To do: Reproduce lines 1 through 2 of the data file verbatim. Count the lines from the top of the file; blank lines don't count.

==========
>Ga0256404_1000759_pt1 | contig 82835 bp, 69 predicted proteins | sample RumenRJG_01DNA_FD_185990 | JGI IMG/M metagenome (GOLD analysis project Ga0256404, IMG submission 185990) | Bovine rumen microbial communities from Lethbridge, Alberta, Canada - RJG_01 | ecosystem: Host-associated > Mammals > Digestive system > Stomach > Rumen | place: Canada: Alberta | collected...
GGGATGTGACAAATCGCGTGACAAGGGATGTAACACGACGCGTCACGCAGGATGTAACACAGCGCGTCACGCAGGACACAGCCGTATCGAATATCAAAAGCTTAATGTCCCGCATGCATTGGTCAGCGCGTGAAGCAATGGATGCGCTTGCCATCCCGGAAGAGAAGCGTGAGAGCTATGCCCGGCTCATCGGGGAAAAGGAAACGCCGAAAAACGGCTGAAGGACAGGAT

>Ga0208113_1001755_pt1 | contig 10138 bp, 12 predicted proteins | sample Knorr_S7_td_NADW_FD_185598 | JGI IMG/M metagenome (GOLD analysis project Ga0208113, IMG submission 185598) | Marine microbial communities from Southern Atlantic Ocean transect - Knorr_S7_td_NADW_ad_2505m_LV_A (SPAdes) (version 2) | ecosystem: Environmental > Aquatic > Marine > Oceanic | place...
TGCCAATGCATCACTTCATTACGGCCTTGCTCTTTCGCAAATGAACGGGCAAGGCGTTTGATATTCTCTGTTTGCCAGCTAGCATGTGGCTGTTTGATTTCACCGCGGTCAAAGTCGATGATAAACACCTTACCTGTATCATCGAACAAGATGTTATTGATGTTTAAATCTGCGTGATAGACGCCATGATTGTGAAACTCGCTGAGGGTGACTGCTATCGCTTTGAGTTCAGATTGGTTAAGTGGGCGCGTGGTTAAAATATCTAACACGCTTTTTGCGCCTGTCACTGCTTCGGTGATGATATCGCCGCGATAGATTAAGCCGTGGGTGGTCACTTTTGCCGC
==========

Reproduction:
>Ga0256404_1000759_pt1 | contig 82835 bp, 69 predicted proteins | sample RumenRJG_01DNA_FD_185990 | JGI IMG/M metagenome (GOLD analysis project Ga0256404, IMG submission 185990) | Bovine rumen microbial communities from Lethbridge, Alberta, Canada - RJG_01 | ecosystem: Host-associated > Mammals > Digestive system > Stomach > Rumen | place: Canada: Alberta | collected...
GGGATGTGACAAATCGCGTGACAAGGGATGTAACACGACGCGTCACGCAGGATGTAACACAGCGCGTCACGCAGGACACAGCCGTATCGAATATCAAAAGCTTAATGTCCCGCATGCATTGGTCAGCGCGTGAAGCAATGGATGCGCTTGCCATCCCGGAAGAGAAGCGTGAGAGCTATGCCCGGCTCATCGGGGAAAAGGAAACGCCGAAAAACGGCTGAAGGACAGGAT